January 31, 2023

More On Baxtergate

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Committee members of the Maine Legislative group, Agriculture, Forestry and Conservation met yesterday to begin debate over whether or not a compromise can be worked out regarding the Baxter land swap deal. Yesterday’s session was one of at least three that will be held over the next few days. I’ll try to post the schedule and locations for these meetings as they are open to the public.

Comments that were made yesterday by members of the Legislative Committee as well as representatives from the major players in this negotiation, indicated that a compromise isn’t too likely. To me it still appears that is an all or nothing viewpoint taken by the groups that secretly negotiated the deal.

Attorney General Steven Rowe repeated himself once again saying that the Katahdin Lake parcel was part of Gov. Baxter’s plan for a sanctuary and therefore it should be closed to hunting, trapping and snowmobiling as well as many other uses. Rowe went on to say that he had a map of this “unique” parcel of land and that he “knows what was on his (Baxter’s) mind”. Comments like this are ridiculous in my opinion and only serve to tell the rest of us that their ideas and plans are just that, theirs. I believe this is one of the reasons this entire deal was kept secret and they are playing the, “this is a fragile and complicated deal that can’t be messed with” card, hoping the citizens will fall for it.

But Rep. Roger Sherman (R) from Hodgdon reminded the committee that Baxter made changes and worked out deals and compromises from his original plan. He didn’t think the late Governor would “roll over in his grave” over a compromise. If you will notice, Sherman doesn’t talk about making it exclusionary. He’s looking for reasoning.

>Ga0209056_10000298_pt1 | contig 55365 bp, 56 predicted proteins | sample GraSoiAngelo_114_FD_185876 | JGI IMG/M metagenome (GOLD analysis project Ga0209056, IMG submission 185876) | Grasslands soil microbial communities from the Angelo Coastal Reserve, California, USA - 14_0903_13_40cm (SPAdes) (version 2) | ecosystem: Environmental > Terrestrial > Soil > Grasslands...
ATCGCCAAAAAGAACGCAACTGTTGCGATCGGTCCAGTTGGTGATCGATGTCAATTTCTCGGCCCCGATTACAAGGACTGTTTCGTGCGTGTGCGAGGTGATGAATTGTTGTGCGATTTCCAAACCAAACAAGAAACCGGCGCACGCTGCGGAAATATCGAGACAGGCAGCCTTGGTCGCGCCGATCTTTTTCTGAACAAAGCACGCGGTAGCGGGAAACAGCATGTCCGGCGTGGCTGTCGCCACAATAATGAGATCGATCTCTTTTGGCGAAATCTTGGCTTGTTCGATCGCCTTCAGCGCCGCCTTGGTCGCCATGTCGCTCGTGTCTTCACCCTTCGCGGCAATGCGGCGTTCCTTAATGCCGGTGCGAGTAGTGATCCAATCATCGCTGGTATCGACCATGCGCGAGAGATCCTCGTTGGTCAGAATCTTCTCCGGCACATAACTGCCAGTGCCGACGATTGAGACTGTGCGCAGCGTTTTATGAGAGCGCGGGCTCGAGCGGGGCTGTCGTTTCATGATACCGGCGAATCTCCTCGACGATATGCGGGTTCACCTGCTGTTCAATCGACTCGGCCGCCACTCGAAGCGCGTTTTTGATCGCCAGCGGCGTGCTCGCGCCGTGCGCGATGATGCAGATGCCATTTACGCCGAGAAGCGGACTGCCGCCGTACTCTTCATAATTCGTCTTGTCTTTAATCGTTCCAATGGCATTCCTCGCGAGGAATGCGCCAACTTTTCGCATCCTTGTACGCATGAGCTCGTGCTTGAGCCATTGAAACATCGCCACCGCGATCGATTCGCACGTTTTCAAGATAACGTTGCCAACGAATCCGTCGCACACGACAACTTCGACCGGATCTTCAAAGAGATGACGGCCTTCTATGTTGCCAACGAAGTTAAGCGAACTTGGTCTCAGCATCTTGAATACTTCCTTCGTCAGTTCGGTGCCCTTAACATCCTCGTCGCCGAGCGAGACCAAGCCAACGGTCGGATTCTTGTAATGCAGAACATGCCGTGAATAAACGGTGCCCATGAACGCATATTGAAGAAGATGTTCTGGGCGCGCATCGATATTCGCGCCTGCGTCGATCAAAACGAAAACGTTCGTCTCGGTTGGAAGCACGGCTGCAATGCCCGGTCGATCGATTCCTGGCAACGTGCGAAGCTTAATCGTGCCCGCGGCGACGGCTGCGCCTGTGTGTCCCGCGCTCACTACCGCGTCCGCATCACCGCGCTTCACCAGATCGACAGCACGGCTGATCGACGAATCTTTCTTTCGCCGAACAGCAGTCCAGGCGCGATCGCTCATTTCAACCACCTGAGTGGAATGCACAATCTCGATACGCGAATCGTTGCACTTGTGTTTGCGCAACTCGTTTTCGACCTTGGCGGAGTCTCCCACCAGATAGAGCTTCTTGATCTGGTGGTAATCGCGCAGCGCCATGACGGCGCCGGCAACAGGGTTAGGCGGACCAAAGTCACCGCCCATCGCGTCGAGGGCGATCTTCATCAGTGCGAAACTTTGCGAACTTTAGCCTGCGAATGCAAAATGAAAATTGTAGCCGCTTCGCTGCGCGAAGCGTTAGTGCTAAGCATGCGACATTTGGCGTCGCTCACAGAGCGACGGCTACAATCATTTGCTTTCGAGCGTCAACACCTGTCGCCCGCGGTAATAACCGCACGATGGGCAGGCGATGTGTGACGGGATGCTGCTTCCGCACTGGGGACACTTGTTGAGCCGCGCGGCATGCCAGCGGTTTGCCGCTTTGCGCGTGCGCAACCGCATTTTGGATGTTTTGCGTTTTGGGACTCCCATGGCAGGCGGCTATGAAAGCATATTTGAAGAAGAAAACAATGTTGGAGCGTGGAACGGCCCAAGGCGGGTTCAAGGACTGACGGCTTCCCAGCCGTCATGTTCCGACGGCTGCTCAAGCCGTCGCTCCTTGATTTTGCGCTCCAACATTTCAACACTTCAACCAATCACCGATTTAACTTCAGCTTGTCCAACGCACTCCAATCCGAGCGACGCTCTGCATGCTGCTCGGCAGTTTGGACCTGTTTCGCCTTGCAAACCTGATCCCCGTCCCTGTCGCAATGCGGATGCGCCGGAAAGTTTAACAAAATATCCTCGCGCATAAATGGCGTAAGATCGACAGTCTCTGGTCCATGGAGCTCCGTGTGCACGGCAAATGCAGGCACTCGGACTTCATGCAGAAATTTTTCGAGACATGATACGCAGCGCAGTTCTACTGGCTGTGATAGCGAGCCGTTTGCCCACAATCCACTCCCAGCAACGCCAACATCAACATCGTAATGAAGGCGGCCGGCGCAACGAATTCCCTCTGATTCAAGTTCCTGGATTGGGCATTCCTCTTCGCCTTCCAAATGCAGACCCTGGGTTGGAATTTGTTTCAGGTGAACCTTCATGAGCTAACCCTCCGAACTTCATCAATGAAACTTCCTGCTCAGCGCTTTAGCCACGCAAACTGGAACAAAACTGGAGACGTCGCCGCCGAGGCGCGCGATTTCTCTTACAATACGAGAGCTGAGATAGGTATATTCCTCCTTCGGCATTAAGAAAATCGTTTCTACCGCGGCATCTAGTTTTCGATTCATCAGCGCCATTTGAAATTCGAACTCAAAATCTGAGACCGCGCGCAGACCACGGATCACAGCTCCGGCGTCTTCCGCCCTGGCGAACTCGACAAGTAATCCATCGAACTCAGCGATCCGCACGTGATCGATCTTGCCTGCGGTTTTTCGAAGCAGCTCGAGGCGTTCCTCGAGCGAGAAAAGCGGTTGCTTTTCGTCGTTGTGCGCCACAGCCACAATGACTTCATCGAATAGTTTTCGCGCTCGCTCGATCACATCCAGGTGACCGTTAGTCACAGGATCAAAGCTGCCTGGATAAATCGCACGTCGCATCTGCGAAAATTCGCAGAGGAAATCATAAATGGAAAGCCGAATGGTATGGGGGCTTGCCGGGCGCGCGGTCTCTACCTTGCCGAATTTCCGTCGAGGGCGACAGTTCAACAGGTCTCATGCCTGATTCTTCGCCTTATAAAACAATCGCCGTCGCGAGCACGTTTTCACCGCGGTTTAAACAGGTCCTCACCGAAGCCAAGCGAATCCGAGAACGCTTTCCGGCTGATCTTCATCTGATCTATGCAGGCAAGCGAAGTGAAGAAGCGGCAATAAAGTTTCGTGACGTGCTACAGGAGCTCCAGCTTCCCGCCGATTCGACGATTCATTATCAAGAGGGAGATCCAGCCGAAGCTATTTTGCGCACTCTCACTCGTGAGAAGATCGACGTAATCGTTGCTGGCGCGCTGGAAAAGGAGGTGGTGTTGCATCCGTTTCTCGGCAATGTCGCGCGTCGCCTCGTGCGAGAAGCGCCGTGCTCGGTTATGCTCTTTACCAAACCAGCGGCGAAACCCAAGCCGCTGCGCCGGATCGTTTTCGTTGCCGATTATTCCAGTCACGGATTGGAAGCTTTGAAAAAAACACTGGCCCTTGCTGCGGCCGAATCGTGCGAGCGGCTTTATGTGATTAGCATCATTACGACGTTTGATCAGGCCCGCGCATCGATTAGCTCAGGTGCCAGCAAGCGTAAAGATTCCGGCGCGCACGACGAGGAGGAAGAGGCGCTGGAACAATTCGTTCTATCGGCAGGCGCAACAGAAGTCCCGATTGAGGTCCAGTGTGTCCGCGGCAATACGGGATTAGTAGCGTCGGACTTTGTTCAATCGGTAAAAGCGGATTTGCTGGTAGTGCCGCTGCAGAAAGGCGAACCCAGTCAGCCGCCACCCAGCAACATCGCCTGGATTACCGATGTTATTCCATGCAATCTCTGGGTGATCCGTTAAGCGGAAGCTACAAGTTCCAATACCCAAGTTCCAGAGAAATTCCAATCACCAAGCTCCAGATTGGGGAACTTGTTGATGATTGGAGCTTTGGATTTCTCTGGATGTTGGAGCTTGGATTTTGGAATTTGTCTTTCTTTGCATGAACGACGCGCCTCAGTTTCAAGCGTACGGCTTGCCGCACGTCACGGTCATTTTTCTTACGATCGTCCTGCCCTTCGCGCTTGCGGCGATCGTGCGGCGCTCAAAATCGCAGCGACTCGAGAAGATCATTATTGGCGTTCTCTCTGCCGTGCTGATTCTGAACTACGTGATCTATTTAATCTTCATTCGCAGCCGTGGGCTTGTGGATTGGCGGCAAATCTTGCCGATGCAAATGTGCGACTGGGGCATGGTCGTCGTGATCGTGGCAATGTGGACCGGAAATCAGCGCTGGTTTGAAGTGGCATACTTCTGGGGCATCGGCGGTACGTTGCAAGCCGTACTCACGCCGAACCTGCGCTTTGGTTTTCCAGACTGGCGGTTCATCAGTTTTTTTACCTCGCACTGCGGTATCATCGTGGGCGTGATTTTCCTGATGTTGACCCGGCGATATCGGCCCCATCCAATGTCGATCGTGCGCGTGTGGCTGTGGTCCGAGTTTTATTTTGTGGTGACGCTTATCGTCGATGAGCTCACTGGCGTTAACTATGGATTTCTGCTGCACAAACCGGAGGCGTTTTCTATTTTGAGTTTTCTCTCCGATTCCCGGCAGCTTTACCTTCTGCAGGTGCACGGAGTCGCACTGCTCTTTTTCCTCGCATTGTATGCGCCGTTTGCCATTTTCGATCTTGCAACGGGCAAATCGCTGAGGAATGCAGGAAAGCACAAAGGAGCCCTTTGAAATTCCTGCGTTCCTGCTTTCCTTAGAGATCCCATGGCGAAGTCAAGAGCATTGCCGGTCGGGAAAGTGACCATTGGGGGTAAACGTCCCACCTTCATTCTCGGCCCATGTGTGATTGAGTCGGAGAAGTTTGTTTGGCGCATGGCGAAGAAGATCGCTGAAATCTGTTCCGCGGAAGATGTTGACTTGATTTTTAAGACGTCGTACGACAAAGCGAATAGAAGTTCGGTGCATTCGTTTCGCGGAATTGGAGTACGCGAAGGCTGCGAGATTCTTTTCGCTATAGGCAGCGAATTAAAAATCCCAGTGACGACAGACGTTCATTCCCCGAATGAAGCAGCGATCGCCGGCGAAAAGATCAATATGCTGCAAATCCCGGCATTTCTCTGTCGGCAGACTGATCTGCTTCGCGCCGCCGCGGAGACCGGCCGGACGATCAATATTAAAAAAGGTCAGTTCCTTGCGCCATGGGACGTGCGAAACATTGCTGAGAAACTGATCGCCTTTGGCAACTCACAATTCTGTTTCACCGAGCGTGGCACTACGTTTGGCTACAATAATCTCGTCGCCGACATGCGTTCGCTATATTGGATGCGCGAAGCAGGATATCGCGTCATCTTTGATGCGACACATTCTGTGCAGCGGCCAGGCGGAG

Department of Conservation Commissioner Patrick McGowan told committee members that if we tamper with the plan too much, the whole thing will collapse, saying it is just too fragile.

Committee members asked McGowan and Sam Hodder, a project manager representing the Trust for Public Land, if donors would be opposed to opening the land to traditional uses. The responses that I’ve been able to get indicate that neither person was much willing to answer the question.

There have reportedly been 6 major donors to the land deal. According to this artlicle in the Bangor Daily News, this is what Hodder had to say about whether donors would withdraw their support.

Sam Hodder, project manager with the land trust, at first hedged when asked whether donors would withdraw their pledges if the Legislature altered the deal.

After being pressed by legislators, however, Hodder acknowledged that some donors are “particularly intrigued or engaged” by the wildlife sanctuary designation. Other donors have made their pledges contingent on the land being annexed into Baxter.

His answer clearly is an attempt to dodge the question and not anwer it honestly. This is why I believe that this entire land deal has more rooted into it than simply a land swap to enlarge the size of Baxter State Park. It reeks of an agenda to promote groups desires to ban hunting and trapping. I hope also that you noted his response that pledges were “contingent on the land being annexed into Baxter”. There has been some talk of making the Katahdin Lake piece public land – bought and paid for by the state. I don’t believe that is a serious option available. Those advocating traditional use are asking only that that part of the park become open to traditional uses.

According to George Smith, Executive Director of the Sportsman’s Alliance of Maine, he contacted one donor who he says had no issues with opening the land to traditional uses. Smith says that a second donor voluntarily contacted him and voiced the same.

So who’s telling the truth or not the entire truth?

Baxtergate is already becoming mired in politics and personal agendas.

Previous posts on Baxtergate – here, here, here, here, here, here, here, here, here and here.

The next scheduled workshop is on Wednesday, March 8, 2006 at 10:30 a.m in room 206 Cross State Office Building (1-207-287-1312) The bill ID is LD2015.

Tom Remington